The software industry has worked hard to try and provide users with enough reasons not to cut corners and use illegal software ranging from warning pirated discs can often fund terrorism to stressing the chances of getting something nasty along with the application are also a serious prospect.
That last point is now one with added weight as a result of a report from the Business Software Alliance (BSA) that makes a direct link between unlicensed software and malware.
The industry group found that those countries that had high levels of unlicensed software also had increased cases of malware and as a result of the strong correlation there has been a renewed call to eradicate illegal products.
The bulk of the findings were gathered by BSA member Microsoft, which looked at the links between illegal software and malware across PCs deployed in 81 countries.
Over the past decade there have been plenty of efforts made tob try and bring the UK unlicensed software rates down from the current level, which is just below a quarter, and the latest facts should provide more ammunition for ISVs and those in the channel specialising in software asset management tools.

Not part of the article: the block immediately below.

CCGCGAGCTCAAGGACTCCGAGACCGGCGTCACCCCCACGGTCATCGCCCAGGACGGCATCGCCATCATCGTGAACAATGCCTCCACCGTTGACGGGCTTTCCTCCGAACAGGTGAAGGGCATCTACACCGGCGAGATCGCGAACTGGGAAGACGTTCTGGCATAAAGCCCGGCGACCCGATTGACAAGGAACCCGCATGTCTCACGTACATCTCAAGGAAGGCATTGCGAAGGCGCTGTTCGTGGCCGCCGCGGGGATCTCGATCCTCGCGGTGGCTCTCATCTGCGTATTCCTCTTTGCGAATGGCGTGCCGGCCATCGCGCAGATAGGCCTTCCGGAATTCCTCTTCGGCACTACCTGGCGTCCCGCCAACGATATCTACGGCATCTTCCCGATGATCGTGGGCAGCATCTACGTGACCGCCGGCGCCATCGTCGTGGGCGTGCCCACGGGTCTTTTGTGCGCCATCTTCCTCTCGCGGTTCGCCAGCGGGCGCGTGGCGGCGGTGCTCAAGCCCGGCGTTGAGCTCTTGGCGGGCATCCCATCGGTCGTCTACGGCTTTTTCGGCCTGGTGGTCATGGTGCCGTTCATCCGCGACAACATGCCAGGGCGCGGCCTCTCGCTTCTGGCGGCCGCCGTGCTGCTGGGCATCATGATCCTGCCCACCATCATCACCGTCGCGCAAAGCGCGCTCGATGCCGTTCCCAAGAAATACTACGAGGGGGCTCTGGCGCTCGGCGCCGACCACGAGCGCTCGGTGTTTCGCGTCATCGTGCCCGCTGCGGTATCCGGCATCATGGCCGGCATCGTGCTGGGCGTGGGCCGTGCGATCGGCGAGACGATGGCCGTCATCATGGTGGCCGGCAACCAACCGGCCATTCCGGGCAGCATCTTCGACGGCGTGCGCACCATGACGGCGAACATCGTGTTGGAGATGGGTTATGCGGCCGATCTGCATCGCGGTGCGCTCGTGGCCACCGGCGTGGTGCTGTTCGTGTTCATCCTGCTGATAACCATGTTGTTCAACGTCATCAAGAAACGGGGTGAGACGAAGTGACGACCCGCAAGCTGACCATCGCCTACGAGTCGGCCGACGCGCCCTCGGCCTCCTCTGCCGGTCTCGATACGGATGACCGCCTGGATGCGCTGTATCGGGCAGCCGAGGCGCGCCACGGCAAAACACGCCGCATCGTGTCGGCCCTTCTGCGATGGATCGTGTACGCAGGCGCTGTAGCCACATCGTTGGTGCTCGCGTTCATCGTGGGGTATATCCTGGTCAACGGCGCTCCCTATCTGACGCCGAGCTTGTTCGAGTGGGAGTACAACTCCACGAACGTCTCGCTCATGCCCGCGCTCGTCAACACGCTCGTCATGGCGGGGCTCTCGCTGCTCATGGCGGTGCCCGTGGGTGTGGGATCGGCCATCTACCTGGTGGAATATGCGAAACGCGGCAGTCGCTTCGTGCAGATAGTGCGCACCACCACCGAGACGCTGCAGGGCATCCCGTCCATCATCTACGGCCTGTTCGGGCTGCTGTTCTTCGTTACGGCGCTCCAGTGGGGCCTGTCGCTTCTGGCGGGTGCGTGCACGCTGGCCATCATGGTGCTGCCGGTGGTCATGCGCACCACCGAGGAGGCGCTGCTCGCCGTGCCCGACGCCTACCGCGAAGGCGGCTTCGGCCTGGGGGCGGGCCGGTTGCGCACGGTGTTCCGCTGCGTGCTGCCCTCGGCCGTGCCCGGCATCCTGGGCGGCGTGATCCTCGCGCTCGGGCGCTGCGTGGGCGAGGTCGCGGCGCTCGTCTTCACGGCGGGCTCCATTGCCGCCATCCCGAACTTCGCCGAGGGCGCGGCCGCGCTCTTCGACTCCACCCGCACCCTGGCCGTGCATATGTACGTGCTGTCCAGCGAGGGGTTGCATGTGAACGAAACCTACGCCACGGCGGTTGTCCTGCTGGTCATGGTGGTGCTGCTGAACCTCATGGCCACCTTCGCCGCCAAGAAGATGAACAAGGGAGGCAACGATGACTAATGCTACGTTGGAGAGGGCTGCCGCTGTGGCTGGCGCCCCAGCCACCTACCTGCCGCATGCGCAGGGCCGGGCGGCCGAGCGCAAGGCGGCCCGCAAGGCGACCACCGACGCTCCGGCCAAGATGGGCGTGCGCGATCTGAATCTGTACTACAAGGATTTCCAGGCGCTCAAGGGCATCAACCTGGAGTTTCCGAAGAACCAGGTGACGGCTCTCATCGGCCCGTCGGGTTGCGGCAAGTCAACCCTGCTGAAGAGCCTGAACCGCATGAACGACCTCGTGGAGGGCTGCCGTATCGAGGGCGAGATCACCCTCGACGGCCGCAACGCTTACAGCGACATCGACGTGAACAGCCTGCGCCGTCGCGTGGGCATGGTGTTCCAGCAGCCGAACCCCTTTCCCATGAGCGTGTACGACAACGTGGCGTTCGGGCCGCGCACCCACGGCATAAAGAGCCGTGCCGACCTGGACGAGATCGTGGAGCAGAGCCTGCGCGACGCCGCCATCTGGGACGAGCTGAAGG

“Malware infections can cause significant harm, and organisations are struggling with how best to protect themselves,” said Jodie Kelley, senior vice president and general counsel at BSA.
UK levels of piracy
Last year the BSA published its latest Global Software Survey, which found that 24% of software installed in the UK was unlicensed. That figure might not be great but it compares fairly well to a level of 43% globally.
The Uk has also been showing signs of winning the war against the pirates and the level of 24% was a drop of three points and a saving to the industry of around £1.2bn in revenue for the first time in three years.
“This analysis shows that the link between unlicensed software use and malware is real, meaning good software management is a critical first step to reducing cybersecurity risks," she added.
When users have been asked in the past by the BSA why they use opt to use legal software one of the main reasons is to avoid getting malware and many users are worried about being exposed to hackers and potential data loss.
“The findings from this report should serve as a wake-up call for a lot of UK businesses,” said Warren Weertman, senior counsel – EMEA, BSA. “Nearly 1 in 4 pieces of software installed in the UK are unlicensed which may very well be leaving both consumers and businesses open to security breaches through malware."
"We encourage all companies to make sure they safeguard themselves against these risks by implementing software asset management processes and ensuring they have the right number of licenses for the software they are using," he added.